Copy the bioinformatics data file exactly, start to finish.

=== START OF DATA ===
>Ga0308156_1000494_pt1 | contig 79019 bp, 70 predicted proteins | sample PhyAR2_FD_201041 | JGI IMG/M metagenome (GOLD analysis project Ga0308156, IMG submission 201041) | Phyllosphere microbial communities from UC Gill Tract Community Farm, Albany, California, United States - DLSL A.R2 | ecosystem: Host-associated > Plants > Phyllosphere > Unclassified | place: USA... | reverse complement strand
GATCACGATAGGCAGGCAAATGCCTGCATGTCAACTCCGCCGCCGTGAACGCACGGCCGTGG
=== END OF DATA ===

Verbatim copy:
>Ga0308156_1000494_pt1 | contig 79019 bp, 70 predicted proteins | sample PhyAR2_FD_201041 | JGI IMG/M metagenome (GOLD analysis project Ga0308156, IMG submission 201041) | Phyllosphere microbial communities from UC Gill Tract Community Farm, Albany, California, United States - DLSL A.R2 | ecosystem: Host-associated > Plants > Phyllosphere > Unclassified | place: USA... | reverse complement strand
GATCACGATAGGCAGGCAAATGCCTGCATGTCAACTCCGCCGCCGTGAACGCACGGCCGTGG